Report: Park bathrooms are flush with problems

BY ALEJANDRA O’CONNELL-DOMENECH | New York City’s park bathrooms stink. That’s the finding of a report from City Comptroller Scott Stringer.

That is, they’re subpar.

The report, “Discomfort Stations: The Conditions and Availability of NYC Park Bathrooms,” highlights the dire state of the city’s 1,428 park restrooms, which were found to have 400 damaged sinks, toilets, walls, ceilings, changing tables and other features. In addition, the report says, more than 900 of the city’s park restrooms are not A.D.A. accessible. The report is also a reminder of the desperately low number of park restrooms in the city. With just 16 park bathrooms for every 100,000 people, New York City ranks 93rd per capita among the nation’s 100 largest cities.

Manhattan was found to have the highest number of substandard park bathrooms, with 15 percent deemed unacceptable, according to the report. In order for a restroom to be ranked substandard, it must either contain at least three unsatisfactory features — anything from a broken toilet to scratches on a mirror — have one serious safety hazard or have failed a cleanliness rating. Brooklyn came in second, with 12 percent substandard park restrooms, Queens was third, with 7 percent failing the test, the Bronx was fourth, with 5 percent of its park loos considered losers, and Staten Island pulled up the rear, with just  2 percent of its park bathrooms failing to make the grade.

(Image courtesy of Comptroller Stringer’s office)

Manhattan is also home to the district with the highest number of objectionable restrooms, the report found. In Parks District 3, covering the Lower East Side, Chinatown, the East Village, Noho and Two Bridges, 40 percent of park restrooms were deemed unacceptable.

The report states that inspectors further identified 53 “hazards” in city park bathrooms, ranging from exposed wires and damaged or missing safety straps on changing stations to noxious odors and inadequate lighting. Hazardous features were found in 38 bathrooms, in total, including 17 bathrooms in Brooklyn, eight in Manhattan, seven in the Bronx, five in Queens and one in Staten Island.

According to a representative from Stringer’s office, 12 “hazards” were found in the eight Manhattan park restrooms. In a Central Park bathroom, a changing table was found to have a damaged child-safety strap. Exposed wires were found in a bathroom stall of Harlem’s Carmansville Playground. Inspectors found inappropriate storage at Highbridge Park, in Washington Heights. Two instances of inadequate lighting and a broken strap on a changing desk were found in a restroom on Randall’s Island. Inspectors found that a restroom at Union Square had inadequate lighting and a broken child-safety strap on a changing desk. A piece of metal protruding from a bathroom mirror was determined a laceration hazard at St. Nicholas Park in Harlem/Manhattanville. Two instances of damaged child-safety straps on a changing table were found in a restroom on the High Line park, and profanity was found written inside of bathroom at Stanley M. Isaacs Park, at E. 96th St. by the F.D.R. Drive.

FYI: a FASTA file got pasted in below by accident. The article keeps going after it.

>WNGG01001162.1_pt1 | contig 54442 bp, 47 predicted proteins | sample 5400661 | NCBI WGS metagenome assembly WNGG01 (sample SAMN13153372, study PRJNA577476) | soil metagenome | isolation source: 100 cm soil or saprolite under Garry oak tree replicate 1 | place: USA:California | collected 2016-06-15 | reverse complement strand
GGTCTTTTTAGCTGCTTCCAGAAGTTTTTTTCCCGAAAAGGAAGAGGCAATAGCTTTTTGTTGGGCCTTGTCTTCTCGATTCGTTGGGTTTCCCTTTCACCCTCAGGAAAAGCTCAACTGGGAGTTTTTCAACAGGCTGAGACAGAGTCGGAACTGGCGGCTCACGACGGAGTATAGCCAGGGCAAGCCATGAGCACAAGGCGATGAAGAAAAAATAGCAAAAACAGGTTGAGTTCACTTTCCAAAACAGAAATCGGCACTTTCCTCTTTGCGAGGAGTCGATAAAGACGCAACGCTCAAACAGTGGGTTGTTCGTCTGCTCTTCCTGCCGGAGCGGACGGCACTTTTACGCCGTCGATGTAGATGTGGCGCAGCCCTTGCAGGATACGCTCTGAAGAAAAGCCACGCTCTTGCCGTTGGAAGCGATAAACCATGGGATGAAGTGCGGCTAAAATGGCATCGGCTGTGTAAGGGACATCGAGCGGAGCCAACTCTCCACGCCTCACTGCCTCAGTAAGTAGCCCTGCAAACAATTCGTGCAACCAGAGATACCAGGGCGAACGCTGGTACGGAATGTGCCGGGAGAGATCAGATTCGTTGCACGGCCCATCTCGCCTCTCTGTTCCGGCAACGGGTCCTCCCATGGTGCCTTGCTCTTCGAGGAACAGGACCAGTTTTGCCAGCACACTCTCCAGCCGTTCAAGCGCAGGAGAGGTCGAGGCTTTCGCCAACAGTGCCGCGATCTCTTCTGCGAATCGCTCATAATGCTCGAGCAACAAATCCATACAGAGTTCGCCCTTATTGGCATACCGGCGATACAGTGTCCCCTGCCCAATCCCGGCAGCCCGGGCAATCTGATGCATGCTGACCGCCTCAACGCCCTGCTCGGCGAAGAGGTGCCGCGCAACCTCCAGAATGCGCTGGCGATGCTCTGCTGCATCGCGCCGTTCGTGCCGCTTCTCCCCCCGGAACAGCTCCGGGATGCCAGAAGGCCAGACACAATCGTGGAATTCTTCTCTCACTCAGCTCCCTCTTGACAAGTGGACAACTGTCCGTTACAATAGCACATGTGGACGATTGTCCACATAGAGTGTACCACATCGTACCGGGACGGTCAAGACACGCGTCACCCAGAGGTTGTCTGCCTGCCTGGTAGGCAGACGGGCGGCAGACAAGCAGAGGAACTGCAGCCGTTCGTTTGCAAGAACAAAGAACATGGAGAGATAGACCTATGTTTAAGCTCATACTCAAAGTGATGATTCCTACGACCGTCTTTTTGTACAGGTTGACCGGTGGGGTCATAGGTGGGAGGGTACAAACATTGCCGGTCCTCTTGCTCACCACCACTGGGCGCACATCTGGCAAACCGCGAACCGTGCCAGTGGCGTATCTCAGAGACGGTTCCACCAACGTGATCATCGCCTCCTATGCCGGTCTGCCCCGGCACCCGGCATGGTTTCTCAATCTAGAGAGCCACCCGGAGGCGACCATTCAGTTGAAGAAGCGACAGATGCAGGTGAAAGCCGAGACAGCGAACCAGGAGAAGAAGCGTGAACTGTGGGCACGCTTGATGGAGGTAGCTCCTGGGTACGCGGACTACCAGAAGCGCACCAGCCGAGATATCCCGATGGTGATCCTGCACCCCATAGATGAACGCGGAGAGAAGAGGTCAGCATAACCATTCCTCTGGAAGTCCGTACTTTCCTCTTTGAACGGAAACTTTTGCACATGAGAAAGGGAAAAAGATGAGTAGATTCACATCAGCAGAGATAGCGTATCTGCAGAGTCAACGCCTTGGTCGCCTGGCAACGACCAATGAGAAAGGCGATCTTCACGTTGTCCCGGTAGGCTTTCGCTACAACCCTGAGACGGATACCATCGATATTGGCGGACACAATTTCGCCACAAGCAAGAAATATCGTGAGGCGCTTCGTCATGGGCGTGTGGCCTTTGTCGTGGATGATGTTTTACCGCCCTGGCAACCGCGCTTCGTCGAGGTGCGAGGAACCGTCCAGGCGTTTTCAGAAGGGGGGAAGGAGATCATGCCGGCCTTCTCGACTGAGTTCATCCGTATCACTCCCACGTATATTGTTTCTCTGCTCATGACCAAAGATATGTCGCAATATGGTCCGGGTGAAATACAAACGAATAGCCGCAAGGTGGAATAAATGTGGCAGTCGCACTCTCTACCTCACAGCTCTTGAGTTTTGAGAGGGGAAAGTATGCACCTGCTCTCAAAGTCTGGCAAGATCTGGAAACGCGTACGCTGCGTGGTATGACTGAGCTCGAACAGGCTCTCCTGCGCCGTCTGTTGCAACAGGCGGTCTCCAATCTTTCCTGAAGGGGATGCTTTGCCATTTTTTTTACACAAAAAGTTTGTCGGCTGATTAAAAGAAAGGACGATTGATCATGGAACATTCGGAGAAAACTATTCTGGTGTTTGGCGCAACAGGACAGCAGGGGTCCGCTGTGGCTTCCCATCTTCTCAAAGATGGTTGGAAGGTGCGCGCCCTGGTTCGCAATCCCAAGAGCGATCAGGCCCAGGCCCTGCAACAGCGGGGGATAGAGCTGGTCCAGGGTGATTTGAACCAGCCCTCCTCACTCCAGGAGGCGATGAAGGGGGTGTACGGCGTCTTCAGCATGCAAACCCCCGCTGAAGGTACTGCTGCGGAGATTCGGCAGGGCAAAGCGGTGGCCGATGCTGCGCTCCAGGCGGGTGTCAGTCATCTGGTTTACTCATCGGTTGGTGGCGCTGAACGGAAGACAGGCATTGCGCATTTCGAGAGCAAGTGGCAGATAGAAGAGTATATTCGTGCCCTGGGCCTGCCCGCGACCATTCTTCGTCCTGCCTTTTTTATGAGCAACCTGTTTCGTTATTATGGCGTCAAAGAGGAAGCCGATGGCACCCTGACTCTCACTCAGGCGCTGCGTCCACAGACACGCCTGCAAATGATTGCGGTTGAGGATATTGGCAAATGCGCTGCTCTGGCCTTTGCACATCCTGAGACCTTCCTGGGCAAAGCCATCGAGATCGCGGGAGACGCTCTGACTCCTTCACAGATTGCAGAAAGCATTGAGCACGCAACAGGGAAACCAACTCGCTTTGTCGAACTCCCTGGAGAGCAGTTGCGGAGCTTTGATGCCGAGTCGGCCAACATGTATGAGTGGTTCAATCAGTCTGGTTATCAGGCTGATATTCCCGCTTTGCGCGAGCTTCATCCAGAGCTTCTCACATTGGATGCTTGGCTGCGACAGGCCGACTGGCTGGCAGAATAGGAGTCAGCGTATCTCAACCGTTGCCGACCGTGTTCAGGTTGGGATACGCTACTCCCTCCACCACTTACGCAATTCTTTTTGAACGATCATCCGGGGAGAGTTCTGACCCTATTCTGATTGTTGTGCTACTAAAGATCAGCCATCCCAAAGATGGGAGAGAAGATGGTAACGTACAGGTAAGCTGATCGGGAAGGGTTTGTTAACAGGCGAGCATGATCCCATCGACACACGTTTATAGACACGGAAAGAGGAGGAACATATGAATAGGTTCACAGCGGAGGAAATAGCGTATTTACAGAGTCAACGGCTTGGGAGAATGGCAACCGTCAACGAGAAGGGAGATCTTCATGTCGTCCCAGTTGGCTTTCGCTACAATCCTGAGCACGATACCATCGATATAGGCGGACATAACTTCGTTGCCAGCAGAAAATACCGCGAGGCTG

The Parks Department has pushed back against the report.

“This administration has invested in the construction and reconstruction of more than 15 percent of our park comfort stations — 27 have been completed, and 76 are active capital projects,” said Crystal Howard, Parks assistant commissioner of communications, in an e-mail to this paper. “Since 2015, we have worked to standardize their design and each facility includes changing tables — in the men’s and women’s restrooms. “

The report concludes by calling on the city to install more changing stations in park bathrooms, upgrade bathrooms, and invest more in maintenance and operations, though without recommending a dollar amount. According to the Parks Department, its current budget for maintenance and operations is around $320 million. This year’s fiscal budget added $44 million to the Parks budget.

One Response to Report: Park bathrooms are flush with problems

  1. And where pray tell may one find a public toilet outside the parks? What establishments let the public in? What publican welcomes strangers? Department stores? Hotels? And repeated attempts by our City to establish public toilets have repeatedly failed. . . More baby nappy changing stations, please. Matrons in all public parks toilet areas, too. [Oh, bathrooms? I'm still looking for a public bathroom with a bathtub, bubble bath, plush towels!]

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